“Moscow isn’t made of rubber”, they say.
Russia is certainly no stranger to the worldwide trend of urban migration, with folks from around the nation and neighboring countries, flocking to the capital city lured by the promise of better jobs and a higher standard of living.
And with Moscow rapidly losing any space for residential construction (it isn’t made of rubber, after all), the metro area and suburbs have also been growing at a mind-boggling pace over recent years.
These Moscow city suburbs have names like Krasnogorsk, Mytischi, Khimki, and Balashikha, and although they have populations of 150,000+, you probably have never heard of them, unless you have spent time in Russia.
To be quite frank, cities like Dolgoprudny are probably best known as a stepping stone to Moscow. For example, if you are moving from Siberia to Moscow, you could sell your large apartment in Siberia and buy a one-room studio in Dolgoprudny (of course, depending on exactly where you are coming from). This is because real estate prices in Dolgoprudny are less expensive than in the capital city. In this quite typical scenario, you could then take the 27 minute commuter train ride from Dolgoprudny to your new job in Moscow.
It’s quite easy to begin to see these Moscow satellite cities simply as a place for cheaper real-estate and a concrete jungle of new high-rise apartment buildings. That is, until you get to know the local people.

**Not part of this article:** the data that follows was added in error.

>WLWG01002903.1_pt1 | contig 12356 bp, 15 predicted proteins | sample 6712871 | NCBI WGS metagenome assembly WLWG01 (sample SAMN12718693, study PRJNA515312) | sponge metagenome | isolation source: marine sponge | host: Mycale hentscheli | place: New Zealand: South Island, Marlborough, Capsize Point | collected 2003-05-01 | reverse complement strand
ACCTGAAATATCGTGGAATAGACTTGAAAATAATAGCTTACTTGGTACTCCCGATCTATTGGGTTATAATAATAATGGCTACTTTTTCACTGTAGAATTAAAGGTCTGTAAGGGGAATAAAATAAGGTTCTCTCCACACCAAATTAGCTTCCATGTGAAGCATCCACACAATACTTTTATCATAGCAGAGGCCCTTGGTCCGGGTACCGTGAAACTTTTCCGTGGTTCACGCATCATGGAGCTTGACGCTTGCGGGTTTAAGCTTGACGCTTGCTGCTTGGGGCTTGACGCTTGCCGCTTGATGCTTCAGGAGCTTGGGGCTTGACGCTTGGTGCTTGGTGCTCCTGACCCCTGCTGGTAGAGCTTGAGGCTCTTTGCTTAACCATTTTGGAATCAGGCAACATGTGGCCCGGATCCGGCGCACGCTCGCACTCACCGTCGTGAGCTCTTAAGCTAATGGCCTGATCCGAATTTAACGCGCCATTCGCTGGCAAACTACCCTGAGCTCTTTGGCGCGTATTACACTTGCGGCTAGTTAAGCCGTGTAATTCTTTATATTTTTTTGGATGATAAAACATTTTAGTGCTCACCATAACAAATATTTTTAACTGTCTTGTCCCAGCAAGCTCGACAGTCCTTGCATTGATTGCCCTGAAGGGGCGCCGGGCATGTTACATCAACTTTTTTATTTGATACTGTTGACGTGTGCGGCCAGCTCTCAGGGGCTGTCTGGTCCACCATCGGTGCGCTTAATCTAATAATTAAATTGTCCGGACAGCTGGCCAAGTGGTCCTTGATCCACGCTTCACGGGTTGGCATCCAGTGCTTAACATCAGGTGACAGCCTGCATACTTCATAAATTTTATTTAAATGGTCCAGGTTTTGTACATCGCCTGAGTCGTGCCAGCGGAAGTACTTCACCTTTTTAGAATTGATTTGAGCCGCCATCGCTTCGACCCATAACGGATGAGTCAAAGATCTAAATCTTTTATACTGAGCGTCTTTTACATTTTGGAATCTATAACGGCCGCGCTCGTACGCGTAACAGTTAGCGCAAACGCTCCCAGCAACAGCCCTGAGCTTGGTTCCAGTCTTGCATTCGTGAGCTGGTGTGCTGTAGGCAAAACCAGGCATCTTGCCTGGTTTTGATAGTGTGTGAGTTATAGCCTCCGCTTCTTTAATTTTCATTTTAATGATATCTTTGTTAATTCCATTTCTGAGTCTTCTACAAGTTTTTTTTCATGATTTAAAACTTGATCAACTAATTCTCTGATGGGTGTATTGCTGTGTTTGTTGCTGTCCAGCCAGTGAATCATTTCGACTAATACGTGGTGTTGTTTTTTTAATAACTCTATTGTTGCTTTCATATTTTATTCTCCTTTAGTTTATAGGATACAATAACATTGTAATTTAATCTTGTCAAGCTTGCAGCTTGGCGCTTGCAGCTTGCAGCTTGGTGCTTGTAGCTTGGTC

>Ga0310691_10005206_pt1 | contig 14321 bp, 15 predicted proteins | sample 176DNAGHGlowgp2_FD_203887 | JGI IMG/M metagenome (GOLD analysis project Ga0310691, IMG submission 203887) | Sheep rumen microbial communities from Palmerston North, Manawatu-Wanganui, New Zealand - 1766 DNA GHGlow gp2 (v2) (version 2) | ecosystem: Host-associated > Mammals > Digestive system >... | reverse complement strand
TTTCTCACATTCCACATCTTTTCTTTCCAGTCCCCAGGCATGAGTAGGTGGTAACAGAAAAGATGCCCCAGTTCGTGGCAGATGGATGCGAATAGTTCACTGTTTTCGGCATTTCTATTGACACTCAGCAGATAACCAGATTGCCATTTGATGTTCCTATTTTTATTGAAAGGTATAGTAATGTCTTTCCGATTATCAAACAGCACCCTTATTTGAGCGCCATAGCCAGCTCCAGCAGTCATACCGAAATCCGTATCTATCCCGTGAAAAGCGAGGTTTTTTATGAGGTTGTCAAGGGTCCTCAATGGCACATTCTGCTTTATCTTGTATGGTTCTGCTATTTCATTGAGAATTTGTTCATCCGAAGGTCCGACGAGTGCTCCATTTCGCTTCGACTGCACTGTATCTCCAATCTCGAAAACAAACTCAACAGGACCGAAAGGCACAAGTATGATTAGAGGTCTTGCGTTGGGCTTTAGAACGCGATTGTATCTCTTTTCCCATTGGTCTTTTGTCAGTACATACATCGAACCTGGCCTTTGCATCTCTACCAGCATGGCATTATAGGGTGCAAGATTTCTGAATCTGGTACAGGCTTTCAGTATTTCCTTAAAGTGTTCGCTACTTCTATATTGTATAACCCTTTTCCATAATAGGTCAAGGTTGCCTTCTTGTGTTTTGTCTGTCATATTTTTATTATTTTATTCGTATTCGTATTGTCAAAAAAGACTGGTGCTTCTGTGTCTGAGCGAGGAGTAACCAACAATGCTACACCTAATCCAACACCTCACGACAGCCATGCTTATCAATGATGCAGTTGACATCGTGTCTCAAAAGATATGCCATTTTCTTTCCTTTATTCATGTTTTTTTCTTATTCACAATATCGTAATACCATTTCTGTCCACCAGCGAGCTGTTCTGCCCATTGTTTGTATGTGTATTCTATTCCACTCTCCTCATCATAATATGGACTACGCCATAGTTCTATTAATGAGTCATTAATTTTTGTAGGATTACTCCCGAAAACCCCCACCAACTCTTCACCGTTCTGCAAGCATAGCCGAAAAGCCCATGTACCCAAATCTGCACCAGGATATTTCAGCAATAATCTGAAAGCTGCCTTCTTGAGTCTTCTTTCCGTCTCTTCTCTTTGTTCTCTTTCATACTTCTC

With the Russian language video-blog project The Amerikanets, we are often known for trips to the far-flung regions of Russia like Kamchatka, and our subscribers are often suggesting that we visit Baikal or Yakutia. But when some folks invited us to Dolgoprudny, we decided to give it a try.
And we were again reminded that the greatest thing about Russia is not the mind-blowing beauty of Kamchatka (although we love that), nor the architecture found in little known places such as Vyborg. The greatest thing about Russia is the people.
In Dolgoprudny we learned of some folks who won a Nobel prize for their discoveries surrounding two-dimensional graphene. Then I had my first attempt at playing rugby, being trained by a member of the Russia national rugby team, and that was followed by a dip in the river with the local “walrus” club.
In short, it was an unforgettable day… because of the people. And if learning about physicists, playing rugby, and “walrussing” weren’t enough, in the evening the day was topped off be what was (for me) the most difficult part… cooking. Watch to the end of the video to see me try my hand at making khachapuri, a traditional Georgian dish: